If you are fortunate enough to witness a garibaldi guarding its egg patch, you’ll notice it will grunt, posture, and rush towards any creature that approaches the nest. You can typically get good photos of the garibaldi during this time, as it will likely pay more attention to its nest than to you.
Some fish are constantly in motion and are very challenging to photograph. Señoritas and blacksmith fall into this category. It is best to remain in one place and let these fish come to you. They will often come quite close and then suddenly dart away. Remember that they will often hesitate for just an instant before they flee. Learn to anticipate this hesitation and be ready to click the shutter when it happens. Also, watch the fish from a distance. Many fish exhibit some form of repetitive behavior. Learn to identify the pattern and position yourself to be in the right place when they pass by.
Game fish such as halibut, yellowtail or kelp bass are among the most difficult to photograph, since it’s possible the last diver they encountered tried to invite them over as dinner. One of the best suggestions to get images of game fish is dive in a reserve where they are unaccustomed to being hunted. Sometimes these large fish expect divers to yield the right-of-way. In other areas simply tuck into a depression on the reef, or become one with the kelp. Relax, breath slowly, and wait. If you must approach a resting fish, like a halibut, always approach from the side, and minimize eye contact.
I generally do not like the idea of baiting fish. There are several reasons for this. First, a magic moment occurs when the fish becomes interested in my camera or me. That moment rarely happens with bait in the water, since the fish’s attention is focused on the bait and not me. Second, bait often clouds the water producing less sharp images and backscatter. Most importantly, I do not believe one creature needs to die to get images of another.
One big exception here is the use of bait to attract large pelagic sharks. This is a “don’t try this at home, folks” situation. If you wish to photograph sharks, I strongly suggest that you book a charter with a professional shark diving operation that has experience with using bait to attract sharks. Even in this instance, it’s important to remember that no photograph is worth risking your life to get. Sharks are wild creatures. Their behavior is unpredictable.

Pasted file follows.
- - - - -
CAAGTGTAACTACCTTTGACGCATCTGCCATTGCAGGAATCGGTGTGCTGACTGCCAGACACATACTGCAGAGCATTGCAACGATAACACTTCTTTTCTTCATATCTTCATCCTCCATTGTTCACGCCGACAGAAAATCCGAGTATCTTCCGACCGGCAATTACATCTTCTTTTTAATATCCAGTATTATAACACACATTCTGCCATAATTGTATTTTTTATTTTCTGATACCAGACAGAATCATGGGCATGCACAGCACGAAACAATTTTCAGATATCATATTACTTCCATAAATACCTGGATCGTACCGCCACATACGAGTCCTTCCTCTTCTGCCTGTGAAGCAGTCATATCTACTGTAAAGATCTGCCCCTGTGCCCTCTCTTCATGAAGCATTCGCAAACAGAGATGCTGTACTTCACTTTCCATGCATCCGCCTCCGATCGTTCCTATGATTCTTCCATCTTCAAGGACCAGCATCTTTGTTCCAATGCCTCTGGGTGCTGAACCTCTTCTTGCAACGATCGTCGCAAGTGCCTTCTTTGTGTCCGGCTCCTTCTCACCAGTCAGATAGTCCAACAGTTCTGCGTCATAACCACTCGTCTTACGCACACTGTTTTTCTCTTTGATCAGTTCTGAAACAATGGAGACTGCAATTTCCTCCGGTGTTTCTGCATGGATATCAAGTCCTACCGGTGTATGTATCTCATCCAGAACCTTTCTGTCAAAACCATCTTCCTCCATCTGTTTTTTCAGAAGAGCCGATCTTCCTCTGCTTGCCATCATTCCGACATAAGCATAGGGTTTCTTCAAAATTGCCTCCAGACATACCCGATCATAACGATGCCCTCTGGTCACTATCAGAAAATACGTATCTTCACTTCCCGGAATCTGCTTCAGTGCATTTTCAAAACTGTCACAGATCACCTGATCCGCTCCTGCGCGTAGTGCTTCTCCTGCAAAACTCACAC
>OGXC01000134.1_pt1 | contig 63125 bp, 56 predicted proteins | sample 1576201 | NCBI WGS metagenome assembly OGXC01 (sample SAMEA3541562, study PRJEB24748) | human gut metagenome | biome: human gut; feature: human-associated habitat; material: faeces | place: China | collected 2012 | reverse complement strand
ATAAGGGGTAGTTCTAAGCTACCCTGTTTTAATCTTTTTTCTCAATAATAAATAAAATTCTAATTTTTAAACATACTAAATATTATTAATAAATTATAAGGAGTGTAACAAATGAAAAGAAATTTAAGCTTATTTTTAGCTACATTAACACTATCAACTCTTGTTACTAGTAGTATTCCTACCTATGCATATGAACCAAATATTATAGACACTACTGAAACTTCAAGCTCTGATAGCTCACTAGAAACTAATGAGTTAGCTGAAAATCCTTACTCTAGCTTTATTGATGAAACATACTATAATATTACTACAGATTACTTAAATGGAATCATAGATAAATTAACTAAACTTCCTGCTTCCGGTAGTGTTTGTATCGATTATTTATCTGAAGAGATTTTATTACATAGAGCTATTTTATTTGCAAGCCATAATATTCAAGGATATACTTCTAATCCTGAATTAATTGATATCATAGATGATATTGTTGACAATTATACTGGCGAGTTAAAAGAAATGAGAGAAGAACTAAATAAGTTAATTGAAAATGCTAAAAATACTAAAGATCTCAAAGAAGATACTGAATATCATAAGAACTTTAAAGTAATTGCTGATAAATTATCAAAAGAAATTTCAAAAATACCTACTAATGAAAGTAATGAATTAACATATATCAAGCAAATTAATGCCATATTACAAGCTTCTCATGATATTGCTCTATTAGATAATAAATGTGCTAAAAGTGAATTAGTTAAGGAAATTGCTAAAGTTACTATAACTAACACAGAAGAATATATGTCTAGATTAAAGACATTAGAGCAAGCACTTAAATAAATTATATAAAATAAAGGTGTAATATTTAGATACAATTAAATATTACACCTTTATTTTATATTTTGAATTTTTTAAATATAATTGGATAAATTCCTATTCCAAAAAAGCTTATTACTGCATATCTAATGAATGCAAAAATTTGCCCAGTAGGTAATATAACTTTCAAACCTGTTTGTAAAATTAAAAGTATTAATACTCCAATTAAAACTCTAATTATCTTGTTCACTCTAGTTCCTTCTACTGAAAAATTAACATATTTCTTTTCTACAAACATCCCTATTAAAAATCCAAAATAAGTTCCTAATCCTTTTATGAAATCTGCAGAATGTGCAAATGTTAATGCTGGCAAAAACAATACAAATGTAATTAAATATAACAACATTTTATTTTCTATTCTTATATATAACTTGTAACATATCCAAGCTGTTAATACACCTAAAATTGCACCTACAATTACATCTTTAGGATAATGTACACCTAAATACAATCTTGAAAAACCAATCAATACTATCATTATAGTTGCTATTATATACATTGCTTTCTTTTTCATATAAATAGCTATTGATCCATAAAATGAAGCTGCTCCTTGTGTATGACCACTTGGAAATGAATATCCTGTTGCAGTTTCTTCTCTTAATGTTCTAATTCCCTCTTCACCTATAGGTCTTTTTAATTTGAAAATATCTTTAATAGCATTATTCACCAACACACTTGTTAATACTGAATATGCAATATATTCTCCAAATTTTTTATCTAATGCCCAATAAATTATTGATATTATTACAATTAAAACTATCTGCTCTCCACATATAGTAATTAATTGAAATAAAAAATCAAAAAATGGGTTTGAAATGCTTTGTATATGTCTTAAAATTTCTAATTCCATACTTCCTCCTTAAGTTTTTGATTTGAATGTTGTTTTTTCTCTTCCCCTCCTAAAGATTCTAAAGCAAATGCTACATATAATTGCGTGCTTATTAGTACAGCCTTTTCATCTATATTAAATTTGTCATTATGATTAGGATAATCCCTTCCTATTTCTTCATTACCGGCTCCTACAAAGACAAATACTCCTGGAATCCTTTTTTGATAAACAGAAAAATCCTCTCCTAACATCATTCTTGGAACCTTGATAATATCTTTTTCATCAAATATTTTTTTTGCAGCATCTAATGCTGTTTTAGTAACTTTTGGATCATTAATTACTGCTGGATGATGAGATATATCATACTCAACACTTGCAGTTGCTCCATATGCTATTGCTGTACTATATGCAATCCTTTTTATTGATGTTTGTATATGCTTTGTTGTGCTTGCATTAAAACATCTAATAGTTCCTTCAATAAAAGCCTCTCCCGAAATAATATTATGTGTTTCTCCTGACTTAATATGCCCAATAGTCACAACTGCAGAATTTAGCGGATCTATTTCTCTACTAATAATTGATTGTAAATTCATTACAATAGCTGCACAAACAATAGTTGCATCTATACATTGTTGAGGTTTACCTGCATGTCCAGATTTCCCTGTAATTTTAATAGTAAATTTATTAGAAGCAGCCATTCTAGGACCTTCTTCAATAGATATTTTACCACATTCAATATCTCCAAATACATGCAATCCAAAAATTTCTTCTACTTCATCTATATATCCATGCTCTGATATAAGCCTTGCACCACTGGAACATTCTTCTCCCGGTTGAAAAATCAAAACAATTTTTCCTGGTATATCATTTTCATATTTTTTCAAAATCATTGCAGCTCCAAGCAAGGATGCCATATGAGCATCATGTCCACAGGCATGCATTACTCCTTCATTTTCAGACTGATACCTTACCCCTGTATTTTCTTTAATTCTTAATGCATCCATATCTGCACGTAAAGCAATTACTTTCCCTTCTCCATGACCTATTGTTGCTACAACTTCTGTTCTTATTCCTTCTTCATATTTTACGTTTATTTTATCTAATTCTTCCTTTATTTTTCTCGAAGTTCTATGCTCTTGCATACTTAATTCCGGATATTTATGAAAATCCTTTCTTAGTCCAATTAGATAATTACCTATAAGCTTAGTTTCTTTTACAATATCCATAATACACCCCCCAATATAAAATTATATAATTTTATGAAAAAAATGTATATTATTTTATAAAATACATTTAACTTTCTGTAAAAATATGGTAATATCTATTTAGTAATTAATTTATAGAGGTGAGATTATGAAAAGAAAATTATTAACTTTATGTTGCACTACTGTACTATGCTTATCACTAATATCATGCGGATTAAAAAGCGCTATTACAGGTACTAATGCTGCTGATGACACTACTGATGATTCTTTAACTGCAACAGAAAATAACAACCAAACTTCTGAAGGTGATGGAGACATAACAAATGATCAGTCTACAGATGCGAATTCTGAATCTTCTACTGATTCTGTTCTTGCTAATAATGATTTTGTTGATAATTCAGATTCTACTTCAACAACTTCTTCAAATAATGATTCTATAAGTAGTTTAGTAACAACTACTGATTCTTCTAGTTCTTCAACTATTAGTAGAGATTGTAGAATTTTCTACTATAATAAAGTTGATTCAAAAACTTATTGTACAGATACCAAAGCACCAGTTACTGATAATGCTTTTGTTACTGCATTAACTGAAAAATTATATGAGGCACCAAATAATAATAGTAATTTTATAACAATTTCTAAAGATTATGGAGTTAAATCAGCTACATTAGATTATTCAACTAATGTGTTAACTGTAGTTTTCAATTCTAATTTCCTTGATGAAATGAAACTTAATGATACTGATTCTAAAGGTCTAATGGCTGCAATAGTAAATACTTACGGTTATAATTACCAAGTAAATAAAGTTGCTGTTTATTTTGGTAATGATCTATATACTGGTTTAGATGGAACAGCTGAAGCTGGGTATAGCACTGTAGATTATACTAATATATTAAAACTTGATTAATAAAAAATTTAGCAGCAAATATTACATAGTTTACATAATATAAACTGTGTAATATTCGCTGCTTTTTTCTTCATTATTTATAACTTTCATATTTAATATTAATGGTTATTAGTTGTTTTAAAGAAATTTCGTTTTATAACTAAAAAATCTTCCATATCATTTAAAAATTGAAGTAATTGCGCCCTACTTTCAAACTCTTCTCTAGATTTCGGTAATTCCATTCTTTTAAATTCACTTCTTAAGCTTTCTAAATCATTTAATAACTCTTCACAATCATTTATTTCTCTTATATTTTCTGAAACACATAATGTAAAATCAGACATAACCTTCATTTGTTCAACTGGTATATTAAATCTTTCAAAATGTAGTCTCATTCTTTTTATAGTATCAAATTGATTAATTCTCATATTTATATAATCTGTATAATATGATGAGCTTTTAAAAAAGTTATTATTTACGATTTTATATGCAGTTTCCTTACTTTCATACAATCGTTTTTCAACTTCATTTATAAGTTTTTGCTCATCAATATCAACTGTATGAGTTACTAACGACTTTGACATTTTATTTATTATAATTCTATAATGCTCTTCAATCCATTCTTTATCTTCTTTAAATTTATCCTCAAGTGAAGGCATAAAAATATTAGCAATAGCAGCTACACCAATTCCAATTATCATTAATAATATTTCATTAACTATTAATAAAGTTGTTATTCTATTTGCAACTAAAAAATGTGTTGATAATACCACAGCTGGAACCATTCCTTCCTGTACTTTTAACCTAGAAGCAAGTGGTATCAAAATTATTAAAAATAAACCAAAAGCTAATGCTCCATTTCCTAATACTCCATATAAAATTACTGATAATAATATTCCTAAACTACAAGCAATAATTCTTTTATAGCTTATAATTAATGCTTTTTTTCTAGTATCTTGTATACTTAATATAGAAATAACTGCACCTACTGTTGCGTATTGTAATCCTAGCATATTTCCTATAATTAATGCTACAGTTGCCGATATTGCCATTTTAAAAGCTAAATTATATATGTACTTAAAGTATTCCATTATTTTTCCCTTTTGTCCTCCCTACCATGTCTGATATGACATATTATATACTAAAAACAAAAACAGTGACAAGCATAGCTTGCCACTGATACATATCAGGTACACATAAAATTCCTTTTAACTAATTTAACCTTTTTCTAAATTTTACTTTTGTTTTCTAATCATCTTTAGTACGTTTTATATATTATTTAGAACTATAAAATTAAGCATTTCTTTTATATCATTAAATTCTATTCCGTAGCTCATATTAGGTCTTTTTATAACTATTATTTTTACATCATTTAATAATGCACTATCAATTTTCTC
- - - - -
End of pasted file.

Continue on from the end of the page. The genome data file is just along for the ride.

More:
Getting the Shot
After you get the fish comfortable with your presence, take some time to watch the fish. How it flutters its fins, moves its mouth, or interacts with other fish may give you insight on how to capture its personality. You have a better chance to capture a more interesting image if you can get the fish to look directly at you. Sometimes a fish might see its own reflection in your camera port and may be curious or protective of its territory. All the time try to get close, get low, and shoot up to give yourself the best chance to get that great shot.
The final tip is to dive and photograph a lot. The more time you spend in the water the more you will learn about fish behavior and the more opportunities you will have. You will also encounter more cooperative fish — the ones who are unafraid to pose.
What is a portrait?
This is often not the easiest concept to define since we all have our own sense of what is beautiful and what commands our emotions. The endeavor to define a portrait is similar to endeavor to discriminate art from craft. We may not know the right words to describe art, but we all know what it is when we see it.
I believe that a portrait is not simply an image of a fish. It should go deeper than that. A portrait should reveal something about the fish — what it is feeling, a glimpse into its personality, its behavior. The “look” in its eye, the position of the fins or mouth may make a subtle, but noticeable, difference between a portrait and a snapshot. Just as art should inspire deep thinking and lead to a greater understanding of the human situation and the universe around us, a portrait should reveal something substantial about the subject.